Monday, June 27, 2022

The Black Phone Review

There are a lot of modern horror movies coming through the woodwork, but none of them have garnered as much attention as some of the ones coming from Blumhouse Productions, and once again they put out a film that is getting a lot of attention. This time around it’s an adaptation of the story from Joe Hill, son of Stephen King. Adapted and made into a full length could very well mean trouble as there have been some misses in the past when adapting stories, ala “Thinner” for example. But here we are, the movie “The Black Phone” has come out and it garnered quite a bit of attention and movie goers went to see it, including myself and my girl Lynette.

The plot of the film revolves around a mysterious psychopath that is abducting and killing children. When he targets a kid named Finney, and puts him in a basement, a broken phone starts to ring, and a supernatural element comes through when the dead begin to talk. Meanwhile, there’s a secondary character having dreams about The Grabber (the psycho), and we get that thrown into the mix for good measure.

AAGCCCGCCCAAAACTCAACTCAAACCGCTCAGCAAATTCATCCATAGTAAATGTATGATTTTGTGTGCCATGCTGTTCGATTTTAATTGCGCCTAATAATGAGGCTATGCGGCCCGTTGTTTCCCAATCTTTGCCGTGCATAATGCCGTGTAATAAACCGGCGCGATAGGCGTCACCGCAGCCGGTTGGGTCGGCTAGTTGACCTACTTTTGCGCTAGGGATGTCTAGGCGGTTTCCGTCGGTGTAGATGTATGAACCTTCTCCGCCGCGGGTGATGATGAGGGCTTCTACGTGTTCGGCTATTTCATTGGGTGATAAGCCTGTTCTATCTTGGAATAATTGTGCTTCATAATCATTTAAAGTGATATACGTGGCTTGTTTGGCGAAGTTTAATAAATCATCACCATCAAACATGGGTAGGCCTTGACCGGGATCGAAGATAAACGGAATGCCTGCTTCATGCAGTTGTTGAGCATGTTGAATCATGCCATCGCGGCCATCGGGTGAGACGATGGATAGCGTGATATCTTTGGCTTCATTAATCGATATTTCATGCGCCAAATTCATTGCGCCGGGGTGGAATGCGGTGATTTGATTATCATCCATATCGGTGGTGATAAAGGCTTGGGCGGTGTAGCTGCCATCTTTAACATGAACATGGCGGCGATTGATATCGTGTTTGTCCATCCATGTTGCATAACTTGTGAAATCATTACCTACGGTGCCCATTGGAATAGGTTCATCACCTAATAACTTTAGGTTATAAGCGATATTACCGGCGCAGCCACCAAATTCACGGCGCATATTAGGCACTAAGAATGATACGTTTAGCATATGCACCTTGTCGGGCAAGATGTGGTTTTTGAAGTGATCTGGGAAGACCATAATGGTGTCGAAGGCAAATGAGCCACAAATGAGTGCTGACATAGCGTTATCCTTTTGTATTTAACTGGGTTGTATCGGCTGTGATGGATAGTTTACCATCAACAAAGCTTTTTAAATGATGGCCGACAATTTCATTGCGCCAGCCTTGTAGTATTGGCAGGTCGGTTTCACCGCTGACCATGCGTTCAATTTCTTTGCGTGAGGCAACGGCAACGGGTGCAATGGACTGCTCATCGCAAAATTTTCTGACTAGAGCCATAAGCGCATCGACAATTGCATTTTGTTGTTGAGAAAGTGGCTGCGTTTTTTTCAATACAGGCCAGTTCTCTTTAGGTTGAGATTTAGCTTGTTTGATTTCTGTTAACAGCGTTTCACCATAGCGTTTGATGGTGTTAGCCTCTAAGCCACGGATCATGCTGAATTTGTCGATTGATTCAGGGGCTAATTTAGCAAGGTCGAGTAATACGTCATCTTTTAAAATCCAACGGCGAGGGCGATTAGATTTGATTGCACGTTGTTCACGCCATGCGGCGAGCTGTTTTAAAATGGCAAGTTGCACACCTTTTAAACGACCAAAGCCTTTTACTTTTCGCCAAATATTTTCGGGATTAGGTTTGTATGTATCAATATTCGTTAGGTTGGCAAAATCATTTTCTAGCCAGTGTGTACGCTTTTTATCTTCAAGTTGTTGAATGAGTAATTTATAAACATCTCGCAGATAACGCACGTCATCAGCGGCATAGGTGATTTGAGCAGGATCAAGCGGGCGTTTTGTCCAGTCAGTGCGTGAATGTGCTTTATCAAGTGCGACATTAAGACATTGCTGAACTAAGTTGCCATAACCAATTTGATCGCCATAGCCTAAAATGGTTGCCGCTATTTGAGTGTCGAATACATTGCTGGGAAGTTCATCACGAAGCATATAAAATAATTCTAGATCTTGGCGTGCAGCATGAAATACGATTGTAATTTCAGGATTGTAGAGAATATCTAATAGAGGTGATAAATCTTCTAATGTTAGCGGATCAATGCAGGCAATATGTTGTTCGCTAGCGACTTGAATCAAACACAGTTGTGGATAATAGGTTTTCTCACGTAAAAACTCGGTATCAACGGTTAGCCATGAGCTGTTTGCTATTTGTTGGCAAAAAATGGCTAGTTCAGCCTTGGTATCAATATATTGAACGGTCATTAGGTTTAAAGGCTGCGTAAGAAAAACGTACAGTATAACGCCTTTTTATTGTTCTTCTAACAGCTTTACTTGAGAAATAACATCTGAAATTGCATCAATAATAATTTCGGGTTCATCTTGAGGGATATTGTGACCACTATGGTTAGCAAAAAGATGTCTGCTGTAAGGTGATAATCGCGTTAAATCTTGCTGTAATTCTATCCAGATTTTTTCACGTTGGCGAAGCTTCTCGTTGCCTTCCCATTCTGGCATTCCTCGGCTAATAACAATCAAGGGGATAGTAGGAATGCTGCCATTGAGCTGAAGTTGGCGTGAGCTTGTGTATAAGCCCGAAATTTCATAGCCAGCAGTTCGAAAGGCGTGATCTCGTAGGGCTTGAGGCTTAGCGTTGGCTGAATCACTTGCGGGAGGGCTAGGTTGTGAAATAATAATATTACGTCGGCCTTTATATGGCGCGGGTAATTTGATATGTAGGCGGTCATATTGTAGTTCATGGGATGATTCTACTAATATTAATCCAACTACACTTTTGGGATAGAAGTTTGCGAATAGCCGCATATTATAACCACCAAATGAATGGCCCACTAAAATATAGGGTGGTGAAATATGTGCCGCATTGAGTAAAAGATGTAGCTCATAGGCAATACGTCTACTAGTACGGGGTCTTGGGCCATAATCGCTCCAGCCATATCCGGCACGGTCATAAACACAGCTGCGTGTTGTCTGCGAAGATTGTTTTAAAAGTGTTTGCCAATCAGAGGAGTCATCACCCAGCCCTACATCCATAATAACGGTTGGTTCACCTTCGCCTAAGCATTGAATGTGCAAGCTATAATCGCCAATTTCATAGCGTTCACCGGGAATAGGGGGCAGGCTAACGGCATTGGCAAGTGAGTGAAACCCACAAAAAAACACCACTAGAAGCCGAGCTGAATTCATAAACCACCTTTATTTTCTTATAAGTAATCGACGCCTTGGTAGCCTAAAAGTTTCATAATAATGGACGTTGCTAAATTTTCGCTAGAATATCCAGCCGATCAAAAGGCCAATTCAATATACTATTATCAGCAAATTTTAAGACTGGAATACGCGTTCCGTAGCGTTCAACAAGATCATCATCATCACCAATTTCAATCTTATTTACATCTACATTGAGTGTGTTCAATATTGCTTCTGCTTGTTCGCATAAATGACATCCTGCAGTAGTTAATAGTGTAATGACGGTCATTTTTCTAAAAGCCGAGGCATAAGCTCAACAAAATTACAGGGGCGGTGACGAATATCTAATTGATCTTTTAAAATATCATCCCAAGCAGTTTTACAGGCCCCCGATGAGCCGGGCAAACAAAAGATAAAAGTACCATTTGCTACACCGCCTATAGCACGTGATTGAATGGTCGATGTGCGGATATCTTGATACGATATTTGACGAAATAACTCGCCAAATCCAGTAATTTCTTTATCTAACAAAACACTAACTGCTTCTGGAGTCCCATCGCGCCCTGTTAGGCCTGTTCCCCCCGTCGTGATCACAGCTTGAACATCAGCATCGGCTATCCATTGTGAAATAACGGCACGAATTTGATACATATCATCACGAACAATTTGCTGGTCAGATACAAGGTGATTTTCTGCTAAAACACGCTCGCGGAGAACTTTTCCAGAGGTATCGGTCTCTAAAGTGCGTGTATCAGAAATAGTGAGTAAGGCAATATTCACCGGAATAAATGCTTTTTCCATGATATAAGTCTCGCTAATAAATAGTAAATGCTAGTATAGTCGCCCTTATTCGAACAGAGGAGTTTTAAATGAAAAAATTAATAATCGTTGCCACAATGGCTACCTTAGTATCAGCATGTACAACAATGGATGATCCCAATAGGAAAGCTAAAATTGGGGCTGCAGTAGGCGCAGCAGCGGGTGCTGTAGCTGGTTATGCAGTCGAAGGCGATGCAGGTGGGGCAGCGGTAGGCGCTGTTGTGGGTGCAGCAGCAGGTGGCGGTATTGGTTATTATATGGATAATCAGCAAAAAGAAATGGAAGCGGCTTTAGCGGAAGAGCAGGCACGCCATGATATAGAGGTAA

“The Black Phone” was slowly paced, and difficult to stay awake in if you’re not ready for it. I was beginning to get bored during the movie, but I stuck with it and throughout the movie there are moments that speak volumes to the ending, which is satisfying. I won’t reveal it, but it takes you on a slow moving trip, and then punishes your senses with some stellar moments. The acting is good, the movie tightens up a lot, slowing the pace just when you think things are going to speed up, and then brings forth quite the impact in the end.

While I didn’t like the pacing of “The Black Phone” I appreciated the villain, the pay off, and the overall cinematography. It is a well made film, and something that is going to haunt some for sure. If you can get past the slow moving process, you’re in for a treat, as this movie does well as a whole, not in pieces. I thought it was good, and well worth price of admission, albeit lacking in gore. That’s just a nitpick of course, otherwise this is a tight thriller of a horror picture that is sure to delight horror fans of all backgrounds.

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